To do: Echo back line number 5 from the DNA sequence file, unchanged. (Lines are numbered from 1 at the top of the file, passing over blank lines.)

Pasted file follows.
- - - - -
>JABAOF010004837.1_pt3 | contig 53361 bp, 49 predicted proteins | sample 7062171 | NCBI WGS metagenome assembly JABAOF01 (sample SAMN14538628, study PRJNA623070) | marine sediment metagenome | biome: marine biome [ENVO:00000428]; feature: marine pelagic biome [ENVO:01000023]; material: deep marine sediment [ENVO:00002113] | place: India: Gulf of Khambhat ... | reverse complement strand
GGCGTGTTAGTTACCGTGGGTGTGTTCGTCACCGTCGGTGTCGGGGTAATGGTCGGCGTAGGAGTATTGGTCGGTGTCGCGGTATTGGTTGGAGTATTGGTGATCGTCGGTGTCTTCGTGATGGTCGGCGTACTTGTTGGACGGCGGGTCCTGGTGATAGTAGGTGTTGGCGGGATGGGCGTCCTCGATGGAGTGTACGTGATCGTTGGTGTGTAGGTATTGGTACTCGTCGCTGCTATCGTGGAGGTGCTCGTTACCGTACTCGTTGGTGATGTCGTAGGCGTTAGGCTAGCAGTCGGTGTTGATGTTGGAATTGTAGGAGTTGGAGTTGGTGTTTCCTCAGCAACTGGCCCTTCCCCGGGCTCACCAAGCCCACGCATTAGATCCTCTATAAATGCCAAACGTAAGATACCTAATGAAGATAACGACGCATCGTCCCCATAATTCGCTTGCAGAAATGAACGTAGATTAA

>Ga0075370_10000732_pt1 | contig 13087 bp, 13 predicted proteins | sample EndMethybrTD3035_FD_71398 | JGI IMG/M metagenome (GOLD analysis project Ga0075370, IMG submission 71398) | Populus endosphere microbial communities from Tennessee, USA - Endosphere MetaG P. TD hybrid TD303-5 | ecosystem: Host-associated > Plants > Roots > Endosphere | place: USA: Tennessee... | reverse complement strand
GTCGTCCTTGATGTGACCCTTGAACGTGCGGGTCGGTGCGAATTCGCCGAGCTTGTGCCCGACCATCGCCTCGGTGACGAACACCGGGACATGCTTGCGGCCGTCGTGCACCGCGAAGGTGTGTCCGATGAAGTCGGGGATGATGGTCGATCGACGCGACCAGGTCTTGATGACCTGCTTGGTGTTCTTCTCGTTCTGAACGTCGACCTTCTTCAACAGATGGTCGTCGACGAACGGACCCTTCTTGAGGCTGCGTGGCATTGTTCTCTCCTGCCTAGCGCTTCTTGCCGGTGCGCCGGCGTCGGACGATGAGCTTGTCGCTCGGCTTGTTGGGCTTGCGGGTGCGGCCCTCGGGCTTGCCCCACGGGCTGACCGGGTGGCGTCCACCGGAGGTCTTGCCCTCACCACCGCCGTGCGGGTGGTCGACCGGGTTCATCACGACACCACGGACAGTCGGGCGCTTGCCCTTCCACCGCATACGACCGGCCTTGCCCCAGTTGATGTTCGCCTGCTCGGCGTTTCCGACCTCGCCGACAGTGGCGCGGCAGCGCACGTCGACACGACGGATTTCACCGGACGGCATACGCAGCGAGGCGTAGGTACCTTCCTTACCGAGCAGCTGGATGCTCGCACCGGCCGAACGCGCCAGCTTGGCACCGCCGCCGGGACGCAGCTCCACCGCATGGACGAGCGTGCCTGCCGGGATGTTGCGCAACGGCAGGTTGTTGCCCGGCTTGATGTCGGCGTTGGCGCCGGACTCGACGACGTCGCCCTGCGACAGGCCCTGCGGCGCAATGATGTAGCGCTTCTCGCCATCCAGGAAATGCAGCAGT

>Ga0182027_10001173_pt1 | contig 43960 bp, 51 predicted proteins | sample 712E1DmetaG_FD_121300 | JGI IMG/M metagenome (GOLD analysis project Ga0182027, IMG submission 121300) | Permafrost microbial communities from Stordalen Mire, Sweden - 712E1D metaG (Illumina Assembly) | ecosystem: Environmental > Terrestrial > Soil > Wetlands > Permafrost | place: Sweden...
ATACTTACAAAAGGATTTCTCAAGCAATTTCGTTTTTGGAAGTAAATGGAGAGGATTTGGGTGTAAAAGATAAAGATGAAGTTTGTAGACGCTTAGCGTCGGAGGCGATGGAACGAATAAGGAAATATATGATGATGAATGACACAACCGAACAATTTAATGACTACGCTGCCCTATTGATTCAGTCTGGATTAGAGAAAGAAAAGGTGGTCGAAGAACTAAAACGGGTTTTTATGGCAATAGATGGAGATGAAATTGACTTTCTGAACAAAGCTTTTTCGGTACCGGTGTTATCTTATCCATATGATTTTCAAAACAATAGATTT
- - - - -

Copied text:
>Ga0182027_10001173_pt1 | contig 43960 bp, 51 predicted proteins | sample 712E1DmetaG_FD_121300 | JGI IMG/M metagenome (GOLD analysis project Ga0182027, IMG submission 121300) | Permafrost microbial communities from Stordalen Mire, Sweden - 712E1D metaG (Illumina Assembly) | ecosystem: Environmental > Terrestrial > Soil > Wetlands > Permafrost | place: Sweden...